So no: I think they're errors. And there are quite a lot -- in addition to the Complete Review's four, I found a dozen or more (depending on the arguable cases) in a single reading. And I wasn't really trying that hard -- I was just reading the book for the most part. So if there are 16 to 18... I bet there are more, too, that I didn't find.

Ah well. Even Abish nods. It's pretty close, right?

...Except, it seems to me, that most of these are quite readily fixable.

So in the spirit of the Age of Wiki, I offer freely, to one and all (particularly to Abish, in the unlikely event he should stumble upon this post), the following patches (to use the programming term) for Abish's novel:

Ch.ErrorPossible Fix
G1Are Germans convincing in Africa?Are Germans convincing around Africa?
K1...he could design a new colony... ...he could design a cutting-edge colony...
( ...he could design an advanced colony...)
N1...everything, even all sounds, heavy, dark.....everything, even all noises, heavy, dark...
O1...I promise her....I assure her.
(...I guarantee her.)
P1...part-time only......half-day only...
(...casual labor...)
R1After a bit of rough-and-tumble...After a bit of a fracas...
V1...from the eastern and western edges......from the eastern and opposite edges
(...from the eastern and far edges)
(...from the near and far edges...)
(...from the longitudinal edges...)
W1...had we been here a hundred years ago......had we been here a century ago...
V2The children are at school when the mailman arrives...The children are at school as the mailman arrives...
T2When Boyd discovered this...After Boyd discovered this...
T2...they meet men who are transplanting Africa....they meet men engaged in transplanting Africa.
T2...have come to terms with African emotions....have come to accept African emotions.
(...have faced up to African emotions.)
(...have reconciled themselves to African emotions,)
[Here the fix has to be more specific as to meaning than the error-laden phrase.]
T2He walks as far as the gates of the consulate.He goes as far as the gates of the consulate.
(He strolls as far as the gates of the consulate.)
K2Like everything else...As in everything else... conceals all hope for life conceals all hope for continued existence by...
F2...boosted an innovative design......boosted a creative design...
(... boosted an advanced design...)
(...boosted an experimental design...)
C2After considering all alternatives, I capture a couple crocodiles.After considering all alternatives, capture a couple crocodiles.
(Capture a couple crocodiles after considering all alternatives.)
C2After I cross a...After crossing a...

Not all of those are of the same quality of course. Some I think are obviously right; some I'm not very happy with, although I can't come up with anything better.

Having offered these, I have several queries for my Noble Readers.

First, if you've read Alphabetical Africa and know of any errors that aren't on this list... please leave them in comments, and I'll add them to this table!

Second, can you think of a better patch for any of the errors that I've already found? Again, please leave suggestions in comments.

And finally: does anyone know Walter Abish, or know anyone who knows Walter Abish, or even know anyone who knows anyone at New Directions (his publisher)? It'd be great to see Alphabetical Africa 1.2 published, with all known errors removed & fixed. (Or, if these are indeed deliberate, to get confirmation of this fact.)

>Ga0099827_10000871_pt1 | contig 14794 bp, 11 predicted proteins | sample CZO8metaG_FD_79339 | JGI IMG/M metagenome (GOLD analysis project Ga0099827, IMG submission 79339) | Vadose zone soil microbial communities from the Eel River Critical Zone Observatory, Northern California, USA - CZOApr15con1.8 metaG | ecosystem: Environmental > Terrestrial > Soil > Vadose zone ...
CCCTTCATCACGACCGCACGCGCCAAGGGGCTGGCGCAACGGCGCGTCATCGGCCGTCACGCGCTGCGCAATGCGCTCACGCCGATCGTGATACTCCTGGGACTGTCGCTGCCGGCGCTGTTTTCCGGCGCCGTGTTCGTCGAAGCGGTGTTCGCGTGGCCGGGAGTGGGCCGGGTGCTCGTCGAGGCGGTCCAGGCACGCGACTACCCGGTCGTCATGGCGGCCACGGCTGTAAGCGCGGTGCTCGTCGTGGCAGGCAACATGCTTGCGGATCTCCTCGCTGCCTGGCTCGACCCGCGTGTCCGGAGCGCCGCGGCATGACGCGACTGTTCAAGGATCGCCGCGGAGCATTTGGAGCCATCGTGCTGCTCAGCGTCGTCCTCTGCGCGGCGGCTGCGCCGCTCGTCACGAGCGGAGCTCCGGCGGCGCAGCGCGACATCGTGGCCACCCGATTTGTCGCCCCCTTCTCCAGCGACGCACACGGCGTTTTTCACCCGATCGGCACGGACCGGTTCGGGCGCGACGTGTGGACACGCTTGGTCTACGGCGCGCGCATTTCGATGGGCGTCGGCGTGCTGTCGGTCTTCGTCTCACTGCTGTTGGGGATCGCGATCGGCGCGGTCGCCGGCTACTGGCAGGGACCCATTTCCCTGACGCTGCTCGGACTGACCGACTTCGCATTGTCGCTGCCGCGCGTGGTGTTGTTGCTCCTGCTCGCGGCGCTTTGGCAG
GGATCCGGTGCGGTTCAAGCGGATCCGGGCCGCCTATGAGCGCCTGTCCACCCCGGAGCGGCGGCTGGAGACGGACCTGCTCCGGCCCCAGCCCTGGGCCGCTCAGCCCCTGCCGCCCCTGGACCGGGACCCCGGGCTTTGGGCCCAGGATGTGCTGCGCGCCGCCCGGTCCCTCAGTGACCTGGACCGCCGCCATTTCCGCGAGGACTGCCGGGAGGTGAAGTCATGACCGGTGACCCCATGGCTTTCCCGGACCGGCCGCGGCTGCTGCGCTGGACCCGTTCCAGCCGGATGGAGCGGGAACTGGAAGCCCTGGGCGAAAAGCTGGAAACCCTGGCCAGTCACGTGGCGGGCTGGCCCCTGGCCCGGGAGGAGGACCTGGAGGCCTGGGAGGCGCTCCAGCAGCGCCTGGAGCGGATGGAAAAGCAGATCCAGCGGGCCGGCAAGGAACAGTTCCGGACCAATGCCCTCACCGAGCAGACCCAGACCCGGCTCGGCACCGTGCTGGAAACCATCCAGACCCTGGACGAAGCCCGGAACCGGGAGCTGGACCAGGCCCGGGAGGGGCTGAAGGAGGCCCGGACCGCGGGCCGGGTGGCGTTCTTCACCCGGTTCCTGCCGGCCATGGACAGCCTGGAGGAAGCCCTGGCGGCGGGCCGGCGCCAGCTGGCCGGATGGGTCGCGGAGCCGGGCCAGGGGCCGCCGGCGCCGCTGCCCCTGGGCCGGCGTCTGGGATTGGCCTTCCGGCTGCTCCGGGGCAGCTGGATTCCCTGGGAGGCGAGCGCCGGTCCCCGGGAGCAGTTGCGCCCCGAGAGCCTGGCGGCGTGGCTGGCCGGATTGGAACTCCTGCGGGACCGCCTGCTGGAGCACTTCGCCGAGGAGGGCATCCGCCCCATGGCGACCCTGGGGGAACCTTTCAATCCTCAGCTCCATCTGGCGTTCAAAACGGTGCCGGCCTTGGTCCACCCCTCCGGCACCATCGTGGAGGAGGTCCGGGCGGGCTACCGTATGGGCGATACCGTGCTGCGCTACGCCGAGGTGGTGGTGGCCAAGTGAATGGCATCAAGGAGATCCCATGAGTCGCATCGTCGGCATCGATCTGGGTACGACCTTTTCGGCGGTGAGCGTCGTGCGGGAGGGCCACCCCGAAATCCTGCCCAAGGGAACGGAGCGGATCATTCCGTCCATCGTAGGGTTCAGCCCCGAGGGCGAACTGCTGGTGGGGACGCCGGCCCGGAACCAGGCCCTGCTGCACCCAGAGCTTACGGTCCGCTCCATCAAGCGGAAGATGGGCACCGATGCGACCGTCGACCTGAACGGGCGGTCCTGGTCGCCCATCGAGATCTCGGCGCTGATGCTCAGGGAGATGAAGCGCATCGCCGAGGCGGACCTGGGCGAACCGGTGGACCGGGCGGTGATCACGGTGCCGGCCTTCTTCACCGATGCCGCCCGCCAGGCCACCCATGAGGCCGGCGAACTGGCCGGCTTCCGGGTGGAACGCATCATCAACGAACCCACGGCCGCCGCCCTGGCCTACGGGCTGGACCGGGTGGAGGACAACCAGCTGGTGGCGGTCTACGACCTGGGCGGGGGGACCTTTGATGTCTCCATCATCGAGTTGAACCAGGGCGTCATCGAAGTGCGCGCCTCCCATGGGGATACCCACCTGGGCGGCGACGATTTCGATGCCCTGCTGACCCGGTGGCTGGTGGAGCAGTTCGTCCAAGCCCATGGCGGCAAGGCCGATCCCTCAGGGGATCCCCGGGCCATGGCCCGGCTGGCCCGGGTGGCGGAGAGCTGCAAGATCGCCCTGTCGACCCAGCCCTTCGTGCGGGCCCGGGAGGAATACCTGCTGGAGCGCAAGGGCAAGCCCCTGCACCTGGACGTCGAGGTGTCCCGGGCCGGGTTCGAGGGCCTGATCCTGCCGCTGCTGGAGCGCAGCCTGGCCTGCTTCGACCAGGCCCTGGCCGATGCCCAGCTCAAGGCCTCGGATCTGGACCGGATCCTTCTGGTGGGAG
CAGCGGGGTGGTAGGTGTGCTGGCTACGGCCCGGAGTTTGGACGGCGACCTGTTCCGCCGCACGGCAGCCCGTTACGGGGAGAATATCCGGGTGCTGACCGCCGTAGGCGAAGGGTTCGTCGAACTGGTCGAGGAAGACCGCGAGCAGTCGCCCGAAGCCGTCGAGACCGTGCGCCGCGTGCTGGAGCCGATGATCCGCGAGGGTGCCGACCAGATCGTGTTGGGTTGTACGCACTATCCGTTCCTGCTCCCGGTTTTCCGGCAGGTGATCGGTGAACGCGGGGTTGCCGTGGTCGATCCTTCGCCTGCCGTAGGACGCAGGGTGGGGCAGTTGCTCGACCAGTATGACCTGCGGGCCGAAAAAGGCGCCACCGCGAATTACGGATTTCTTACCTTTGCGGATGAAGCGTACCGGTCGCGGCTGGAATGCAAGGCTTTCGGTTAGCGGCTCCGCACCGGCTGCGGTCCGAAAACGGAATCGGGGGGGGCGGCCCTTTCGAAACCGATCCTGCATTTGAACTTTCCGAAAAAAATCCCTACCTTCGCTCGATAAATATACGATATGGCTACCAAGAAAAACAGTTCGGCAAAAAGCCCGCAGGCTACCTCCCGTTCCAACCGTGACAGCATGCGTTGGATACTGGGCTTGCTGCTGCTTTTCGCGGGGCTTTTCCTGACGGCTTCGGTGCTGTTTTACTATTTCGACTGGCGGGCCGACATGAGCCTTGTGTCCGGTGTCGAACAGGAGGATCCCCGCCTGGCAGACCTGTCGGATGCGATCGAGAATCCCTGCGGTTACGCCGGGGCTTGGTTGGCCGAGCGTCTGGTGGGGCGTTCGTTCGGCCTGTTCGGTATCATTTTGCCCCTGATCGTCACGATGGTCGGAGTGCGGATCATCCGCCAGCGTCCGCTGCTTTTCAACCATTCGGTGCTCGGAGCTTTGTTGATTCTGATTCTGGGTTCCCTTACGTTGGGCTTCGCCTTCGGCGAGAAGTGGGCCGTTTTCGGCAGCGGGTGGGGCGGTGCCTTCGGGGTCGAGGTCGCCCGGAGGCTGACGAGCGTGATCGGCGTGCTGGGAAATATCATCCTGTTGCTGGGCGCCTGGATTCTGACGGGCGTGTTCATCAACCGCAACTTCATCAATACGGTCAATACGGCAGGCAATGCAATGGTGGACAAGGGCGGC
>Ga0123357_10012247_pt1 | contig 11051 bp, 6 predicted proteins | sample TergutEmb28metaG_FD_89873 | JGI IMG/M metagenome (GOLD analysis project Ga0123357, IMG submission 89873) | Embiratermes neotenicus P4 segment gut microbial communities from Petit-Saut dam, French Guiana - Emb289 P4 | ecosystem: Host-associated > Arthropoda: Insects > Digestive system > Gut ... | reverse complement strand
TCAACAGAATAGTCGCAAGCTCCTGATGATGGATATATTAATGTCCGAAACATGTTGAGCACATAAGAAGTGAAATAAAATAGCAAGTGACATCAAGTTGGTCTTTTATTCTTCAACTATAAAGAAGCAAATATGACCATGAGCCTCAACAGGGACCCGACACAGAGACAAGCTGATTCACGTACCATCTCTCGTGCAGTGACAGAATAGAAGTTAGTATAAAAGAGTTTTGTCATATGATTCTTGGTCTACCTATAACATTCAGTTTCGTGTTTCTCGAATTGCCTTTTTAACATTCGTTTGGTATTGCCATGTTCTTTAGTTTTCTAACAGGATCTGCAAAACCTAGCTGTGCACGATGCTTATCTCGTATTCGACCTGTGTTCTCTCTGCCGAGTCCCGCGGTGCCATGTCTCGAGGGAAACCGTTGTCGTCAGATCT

In the meantime, I offer them to any and all readers of Alphabetical Africa as an unauthorized erratum sheet. Feel free to mentally substitute (or even physically write in, if you buy it rather than get it from the library) these corrections for a smoother, error-free Alphabetical Africa experience.

* This gets at a separate issue, which I don't have time to go into -- a subfield in the study of literary (and more broadly artistic) constraint that I'd like to see someone delve into: there seems to me a distinction between constraints that one can imagine becoming a form, that is, a generalized practice (however obscure and marginal) with multiple works to its credit, and those that seem inexorably one-time works, constraints that are hard to imagine re-using without the results being hopelessly derivative (and which therefore will be used only in works that are formally and openly derivative, i.e. the aforementioned review of Abish's book written under (half) its constraints). The distinction would be, therefore, between (on the one hand) lipograms, which have a long (if not all that proud) history which predated Perec's novel (and which have also had an ongoing life beyond it, including multiple variations on the theme), and (on the other hand) something like Abish's constraint, which it seems to me hard to imagine replicating, not because of the technical challenge, but simply because of the overwhelming feeling that it's been done. (Where this border lies is, obviously, a point subject to dispute.)

Wednesday, November 17, 2010

Miserably Sexist Comics Panel of the Day

From Fantastic Four #12 (March, 1963), by Stan Lee and Jack Kirby (scanned from The Essential Fantastic Four, Volume 1 (2001)):

...I was going to comment, but I trust I don't really need to spell this one out, do I?

Bérubé on the Recent Precipitous Decline in the Study of the Humanities

Using some of that fancy science, engineering and trade-school stuff that is all anyone actually really needs (or wants!) to study these days, Michael Bérubé* has studied the recent decline in students studying the humanities and discovered that... wait for it... it doesn't exist:
" 2007, just 8 percent of bachelors degrees were given to disciplines in the humanities.” So things are getting worse? Really? No, not really... Compared to 17.4 percent in 1967, yow! We are totally in trouble! … except that the decline was entirely a phenomenon of the 1970s and 1980s, when the percentage dropped to about 7 percent. And it’s been 8-9 percent for the past 20 years now....